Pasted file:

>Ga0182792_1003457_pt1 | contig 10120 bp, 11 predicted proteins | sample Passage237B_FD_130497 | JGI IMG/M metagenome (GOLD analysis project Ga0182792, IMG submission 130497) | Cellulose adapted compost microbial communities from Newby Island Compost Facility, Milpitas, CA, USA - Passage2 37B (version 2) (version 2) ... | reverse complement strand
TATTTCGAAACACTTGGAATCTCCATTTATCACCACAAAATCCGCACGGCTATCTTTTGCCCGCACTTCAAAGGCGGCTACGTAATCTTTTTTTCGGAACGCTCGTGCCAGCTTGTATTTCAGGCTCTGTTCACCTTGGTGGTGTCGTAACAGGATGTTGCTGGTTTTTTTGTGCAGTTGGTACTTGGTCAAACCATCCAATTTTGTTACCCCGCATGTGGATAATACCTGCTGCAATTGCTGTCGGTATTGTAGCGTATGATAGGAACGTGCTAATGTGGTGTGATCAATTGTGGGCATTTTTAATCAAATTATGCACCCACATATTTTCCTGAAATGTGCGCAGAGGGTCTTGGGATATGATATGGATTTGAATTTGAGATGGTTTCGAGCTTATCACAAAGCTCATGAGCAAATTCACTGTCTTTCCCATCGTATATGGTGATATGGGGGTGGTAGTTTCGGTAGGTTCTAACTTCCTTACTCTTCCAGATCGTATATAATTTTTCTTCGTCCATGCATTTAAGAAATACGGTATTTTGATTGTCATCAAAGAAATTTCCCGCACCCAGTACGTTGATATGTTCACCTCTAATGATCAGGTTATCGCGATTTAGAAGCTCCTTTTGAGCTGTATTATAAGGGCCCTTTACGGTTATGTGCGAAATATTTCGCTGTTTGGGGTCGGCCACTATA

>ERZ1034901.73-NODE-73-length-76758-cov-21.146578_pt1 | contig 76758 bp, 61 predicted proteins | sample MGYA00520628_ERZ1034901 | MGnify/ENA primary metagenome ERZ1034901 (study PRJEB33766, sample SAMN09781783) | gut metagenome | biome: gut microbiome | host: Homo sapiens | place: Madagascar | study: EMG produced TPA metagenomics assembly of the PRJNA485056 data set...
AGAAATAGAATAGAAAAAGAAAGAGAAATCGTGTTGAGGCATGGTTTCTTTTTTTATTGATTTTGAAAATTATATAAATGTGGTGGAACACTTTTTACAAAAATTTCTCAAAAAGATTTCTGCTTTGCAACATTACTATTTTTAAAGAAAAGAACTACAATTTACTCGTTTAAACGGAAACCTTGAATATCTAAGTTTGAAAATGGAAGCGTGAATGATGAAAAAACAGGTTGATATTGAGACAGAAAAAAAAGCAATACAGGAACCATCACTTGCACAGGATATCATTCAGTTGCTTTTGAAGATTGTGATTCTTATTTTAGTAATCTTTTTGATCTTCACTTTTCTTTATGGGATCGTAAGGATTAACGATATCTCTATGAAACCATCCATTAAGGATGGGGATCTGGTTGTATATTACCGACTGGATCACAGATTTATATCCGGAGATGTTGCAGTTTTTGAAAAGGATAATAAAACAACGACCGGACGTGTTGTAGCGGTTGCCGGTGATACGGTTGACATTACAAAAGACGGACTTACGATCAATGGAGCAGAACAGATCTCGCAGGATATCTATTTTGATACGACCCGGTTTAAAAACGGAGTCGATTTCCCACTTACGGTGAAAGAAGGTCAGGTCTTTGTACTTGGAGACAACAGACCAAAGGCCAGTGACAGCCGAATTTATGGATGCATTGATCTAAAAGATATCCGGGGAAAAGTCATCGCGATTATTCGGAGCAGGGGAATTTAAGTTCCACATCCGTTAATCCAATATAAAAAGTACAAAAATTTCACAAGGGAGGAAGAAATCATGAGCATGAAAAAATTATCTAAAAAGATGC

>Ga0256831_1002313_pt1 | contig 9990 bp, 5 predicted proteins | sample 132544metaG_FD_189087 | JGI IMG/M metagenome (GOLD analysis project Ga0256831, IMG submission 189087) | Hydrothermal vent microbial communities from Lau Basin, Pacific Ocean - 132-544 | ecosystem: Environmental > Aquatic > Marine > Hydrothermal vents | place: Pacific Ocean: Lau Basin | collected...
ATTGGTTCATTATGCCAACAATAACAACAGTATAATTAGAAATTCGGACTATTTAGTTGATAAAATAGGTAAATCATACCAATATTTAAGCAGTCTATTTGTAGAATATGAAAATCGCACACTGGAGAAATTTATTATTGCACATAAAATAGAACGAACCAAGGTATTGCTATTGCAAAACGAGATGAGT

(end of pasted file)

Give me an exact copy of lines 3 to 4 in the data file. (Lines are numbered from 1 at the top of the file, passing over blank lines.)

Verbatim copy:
>ERZ1034901.73-NODE-73-length-76758-cov-21.146578_pt1 | contig 76758 bp, 61 predicted proteins | sample MGYA00520628_ERZ1034901 | MGnify/ENA primary metagenome ERZ1034901 (study PRJEB33766, sample SAMN09781783) | gut metagenome | biome: gut microbiome | host: Homo sapiens | place: Madagascar | study: EMG produced TPA metagenomics assembly of the PRJNA485056 data set...
AGAAATAGAATAGAAAAAGAAAGAGAAATCGTGTTGAGGCATGGTTTCTTTTTTTATTGATTTTGAAAATTATATAAATGTGGTGGAACACTTTTTACAAAAATTTCTCAAAAAGATTTCTGCTTTGCAACATTACTATTTTTAAAGAAAAGAACTACAATTTACTCGTTTAAACGGAAACCTTGAATATCTAAGTTTGAAAATGGAAGCGTGAATGATGAAAAAACAGGTTGATATTGAGACAGAAAAAAAAGCAATACAGGAACCATCACTTGCACAGGATATCATTCAGTTGCTTTTGAAGATTGTGATTCTTATTTTAGTAATCTTTTTGATCTTCACTTTTCTTTATGGGATCGTAAGGATTAACGATATCTCTATGAAACCATCCATTAAGGATGGGGATCTGGTTGTATATTACCGACTGGATCACAGATTTATATCCGGAGATGTTGCAGTTTTTGAAAAGGATAATAAAACAACGACCGGACGTGTTGTAGCGGTTGCCGGTGATACGGTTGACATTACAAAAGACGGACTTACGATCAATGGAGCAGAACAGATCTCGCAGGATATCTATTTTGATACGACCCGGTTTAAAAACGGAGTCGATTTCCCACTTACGGTGAAAGAAGGTCAGGTCTTTGTACTTGGAGACAACAGACCAAAGGCCAGTGACAGCCGAATTTATGGATGCATTGATCTAAAAGATATCCGGGGAAAAGTCATCGCGATTATTCGGAGCAGGGGAATTTAAGTTCCACATCCGTTAATCCAATATAAAAAGTACAAAAATTTCACAAGGGAGGAAGAAATCATGAGCATGAAAAAATTATCTAAAAAGATGC